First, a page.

Fast Food Salt Content Varies Widely
Posted April 25, 2012
They might look like the same Chicken McNuggets. But depending upon whether you buy them at a McDonald's restaurant in London or Augusta, the amount of salt that comes along in them could vary widely, and that could have implications for your health, according to a study out Monday.
Research teams in six countries looked at multinational fast-food chains that operate across the globe and specifically looked at the salt content of their offerings. Excess salt in the diet is a leading cause of hypertension, along with lack of exercise and obesity, said Robin Borders, a registered dietitian with Medical College of Georgia Hospital and Clinics. Reducing salt intake modestly across the board could save as many lives as smoking cessation efforts, the authors write in the study, published in the Canadian Medical Association Journal.
But when looking at fast food offerings from the same company but in different countries, the amount of salt intake was vastly different in some cases. McDonald's Chicken McNuggets, for instance, had 2.5 times more salt in the U.S. than in the version served in the United Kingdom, the study notes. There was also wide variation between companies with similar products. The salt level in sandwiches from Pizza Hut tended to be 70 percent higher than those from Subway, according to the study. The authors note that there is an effort in the UK between the government and companies to lower the amount of salt offered in foods, which could be having an impact already. This could also refute arguments from the food industry that retooling to use less salt would be a substantial burden, the authors note.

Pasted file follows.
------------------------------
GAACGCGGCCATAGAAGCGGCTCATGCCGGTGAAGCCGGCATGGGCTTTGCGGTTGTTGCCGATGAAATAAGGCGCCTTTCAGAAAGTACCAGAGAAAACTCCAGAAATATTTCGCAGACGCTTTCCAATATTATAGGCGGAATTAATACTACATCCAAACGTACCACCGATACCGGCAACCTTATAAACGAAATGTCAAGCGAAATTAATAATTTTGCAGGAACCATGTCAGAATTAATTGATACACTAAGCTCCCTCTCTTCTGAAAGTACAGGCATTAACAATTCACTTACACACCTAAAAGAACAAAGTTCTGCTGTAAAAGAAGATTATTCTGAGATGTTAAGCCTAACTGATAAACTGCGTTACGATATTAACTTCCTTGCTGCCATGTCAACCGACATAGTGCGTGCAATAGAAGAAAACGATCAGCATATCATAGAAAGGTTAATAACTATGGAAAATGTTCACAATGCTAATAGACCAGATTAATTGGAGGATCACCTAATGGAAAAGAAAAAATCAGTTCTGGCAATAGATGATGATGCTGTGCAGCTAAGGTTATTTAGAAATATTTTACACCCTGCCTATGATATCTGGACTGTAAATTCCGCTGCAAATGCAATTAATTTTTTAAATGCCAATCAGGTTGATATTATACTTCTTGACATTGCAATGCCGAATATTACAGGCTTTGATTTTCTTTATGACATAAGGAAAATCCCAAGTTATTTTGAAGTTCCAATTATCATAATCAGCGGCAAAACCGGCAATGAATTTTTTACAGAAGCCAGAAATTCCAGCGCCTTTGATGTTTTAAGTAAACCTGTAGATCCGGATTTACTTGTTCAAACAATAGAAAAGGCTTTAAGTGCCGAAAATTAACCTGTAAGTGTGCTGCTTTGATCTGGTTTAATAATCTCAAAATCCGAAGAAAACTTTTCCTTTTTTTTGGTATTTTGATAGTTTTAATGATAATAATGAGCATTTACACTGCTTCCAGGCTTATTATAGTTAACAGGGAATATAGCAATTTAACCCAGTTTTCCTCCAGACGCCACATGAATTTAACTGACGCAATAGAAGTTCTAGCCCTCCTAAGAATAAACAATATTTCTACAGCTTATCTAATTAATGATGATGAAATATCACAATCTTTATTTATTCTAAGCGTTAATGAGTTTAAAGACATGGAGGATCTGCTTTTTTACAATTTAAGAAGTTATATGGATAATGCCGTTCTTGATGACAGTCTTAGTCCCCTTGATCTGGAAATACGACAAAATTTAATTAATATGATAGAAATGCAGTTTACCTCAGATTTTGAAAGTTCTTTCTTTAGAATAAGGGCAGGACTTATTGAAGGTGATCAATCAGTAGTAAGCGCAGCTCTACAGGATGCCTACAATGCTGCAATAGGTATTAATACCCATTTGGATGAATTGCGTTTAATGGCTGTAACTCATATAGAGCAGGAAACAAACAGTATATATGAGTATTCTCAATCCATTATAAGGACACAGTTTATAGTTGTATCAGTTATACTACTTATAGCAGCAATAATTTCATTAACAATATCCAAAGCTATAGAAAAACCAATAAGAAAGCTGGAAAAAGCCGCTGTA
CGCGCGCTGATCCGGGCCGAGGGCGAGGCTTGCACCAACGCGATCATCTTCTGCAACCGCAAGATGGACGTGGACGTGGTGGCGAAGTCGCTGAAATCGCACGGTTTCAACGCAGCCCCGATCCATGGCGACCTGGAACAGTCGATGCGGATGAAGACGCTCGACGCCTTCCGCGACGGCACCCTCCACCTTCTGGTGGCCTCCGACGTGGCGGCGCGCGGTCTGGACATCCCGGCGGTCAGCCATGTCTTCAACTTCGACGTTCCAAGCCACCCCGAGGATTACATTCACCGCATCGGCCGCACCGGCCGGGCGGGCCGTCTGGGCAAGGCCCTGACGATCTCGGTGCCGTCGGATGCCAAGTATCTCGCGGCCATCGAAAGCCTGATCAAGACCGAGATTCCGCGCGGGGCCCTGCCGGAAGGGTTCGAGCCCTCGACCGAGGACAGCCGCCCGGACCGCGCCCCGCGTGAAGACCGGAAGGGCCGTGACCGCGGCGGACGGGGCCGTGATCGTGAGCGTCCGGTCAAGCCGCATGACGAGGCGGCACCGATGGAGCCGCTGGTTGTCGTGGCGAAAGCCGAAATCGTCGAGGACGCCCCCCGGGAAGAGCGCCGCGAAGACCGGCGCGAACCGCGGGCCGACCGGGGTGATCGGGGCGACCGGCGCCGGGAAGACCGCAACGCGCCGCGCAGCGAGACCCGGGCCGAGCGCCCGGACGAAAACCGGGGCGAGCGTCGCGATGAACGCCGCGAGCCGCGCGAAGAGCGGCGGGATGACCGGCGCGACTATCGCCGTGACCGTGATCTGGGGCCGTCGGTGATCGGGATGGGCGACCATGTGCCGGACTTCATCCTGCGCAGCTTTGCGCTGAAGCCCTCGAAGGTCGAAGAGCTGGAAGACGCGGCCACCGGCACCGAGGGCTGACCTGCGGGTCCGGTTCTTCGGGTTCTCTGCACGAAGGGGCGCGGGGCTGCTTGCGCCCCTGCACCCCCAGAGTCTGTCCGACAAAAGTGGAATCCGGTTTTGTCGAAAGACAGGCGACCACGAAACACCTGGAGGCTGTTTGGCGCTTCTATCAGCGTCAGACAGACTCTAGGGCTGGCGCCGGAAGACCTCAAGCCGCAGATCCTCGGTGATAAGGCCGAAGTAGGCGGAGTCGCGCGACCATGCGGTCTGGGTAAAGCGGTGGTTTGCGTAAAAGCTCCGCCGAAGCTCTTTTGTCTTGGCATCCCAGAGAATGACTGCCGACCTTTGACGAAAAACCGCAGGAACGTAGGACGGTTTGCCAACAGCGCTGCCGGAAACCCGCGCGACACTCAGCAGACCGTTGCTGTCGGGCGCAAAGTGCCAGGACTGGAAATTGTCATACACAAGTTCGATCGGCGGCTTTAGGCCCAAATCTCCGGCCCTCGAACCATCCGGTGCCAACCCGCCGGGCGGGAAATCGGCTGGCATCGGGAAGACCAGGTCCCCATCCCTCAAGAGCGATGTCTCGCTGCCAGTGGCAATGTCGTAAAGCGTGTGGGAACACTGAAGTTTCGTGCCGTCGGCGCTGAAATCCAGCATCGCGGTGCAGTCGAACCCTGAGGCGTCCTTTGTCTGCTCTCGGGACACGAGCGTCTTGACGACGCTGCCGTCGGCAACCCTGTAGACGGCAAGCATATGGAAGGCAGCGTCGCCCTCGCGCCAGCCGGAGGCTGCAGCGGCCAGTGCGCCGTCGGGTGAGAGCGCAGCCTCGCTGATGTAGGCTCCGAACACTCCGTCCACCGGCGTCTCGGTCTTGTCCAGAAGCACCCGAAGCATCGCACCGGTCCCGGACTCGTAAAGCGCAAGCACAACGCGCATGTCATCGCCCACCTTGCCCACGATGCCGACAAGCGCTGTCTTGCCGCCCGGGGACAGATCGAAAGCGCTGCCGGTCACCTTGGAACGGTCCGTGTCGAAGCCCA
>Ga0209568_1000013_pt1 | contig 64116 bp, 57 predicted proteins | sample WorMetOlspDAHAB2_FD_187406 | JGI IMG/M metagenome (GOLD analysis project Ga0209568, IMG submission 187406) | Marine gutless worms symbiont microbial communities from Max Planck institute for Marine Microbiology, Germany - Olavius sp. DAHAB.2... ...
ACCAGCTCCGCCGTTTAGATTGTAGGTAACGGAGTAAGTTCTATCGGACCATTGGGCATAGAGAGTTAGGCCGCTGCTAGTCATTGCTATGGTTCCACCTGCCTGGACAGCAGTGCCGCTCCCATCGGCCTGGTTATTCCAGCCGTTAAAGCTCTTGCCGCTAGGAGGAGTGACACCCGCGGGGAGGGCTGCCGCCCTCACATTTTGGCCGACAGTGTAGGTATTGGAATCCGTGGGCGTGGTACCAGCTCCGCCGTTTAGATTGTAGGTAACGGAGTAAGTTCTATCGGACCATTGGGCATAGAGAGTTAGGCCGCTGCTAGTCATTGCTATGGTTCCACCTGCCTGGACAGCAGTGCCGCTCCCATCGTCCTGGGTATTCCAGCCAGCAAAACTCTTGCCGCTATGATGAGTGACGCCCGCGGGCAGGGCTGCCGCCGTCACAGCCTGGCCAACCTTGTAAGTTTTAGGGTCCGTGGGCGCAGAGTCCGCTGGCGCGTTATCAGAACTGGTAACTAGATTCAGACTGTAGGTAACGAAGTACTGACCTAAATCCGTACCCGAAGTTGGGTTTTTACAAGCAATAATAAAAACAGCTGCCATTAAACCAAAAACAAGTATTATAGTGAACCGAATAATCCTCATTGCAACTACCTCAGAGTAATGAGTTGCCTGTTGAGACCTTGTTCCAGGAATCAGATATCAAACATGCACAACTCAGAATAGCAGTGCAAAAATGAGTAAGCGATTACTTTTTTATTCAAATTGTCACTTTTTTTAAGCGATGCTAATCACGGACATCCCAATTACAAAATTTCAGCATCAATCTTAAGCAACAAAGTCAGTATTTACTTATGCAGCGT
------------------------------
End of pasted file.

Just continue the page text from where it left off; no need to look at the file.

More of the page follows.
"Decreasing salt in fast foods would appear to be technically feasible and is likely to produce important gains in population health -- the mean salt levels of fast foods are high and these foods are eaten often," the study concludes.
That salt content is often overlooked when people eat out, Borders said.
"Most people don't realize it," she said. The problem comes from eating processed and prepared foods where salt is often used as a preservative, Borders said. Even with salads, dressing can add a big dose of sodium and add-ons like croutons and other additions can add up, she said.
"You just have to look at each item," Borders said.
©2012 The Augusta Chronicle (Augusta, Ga.)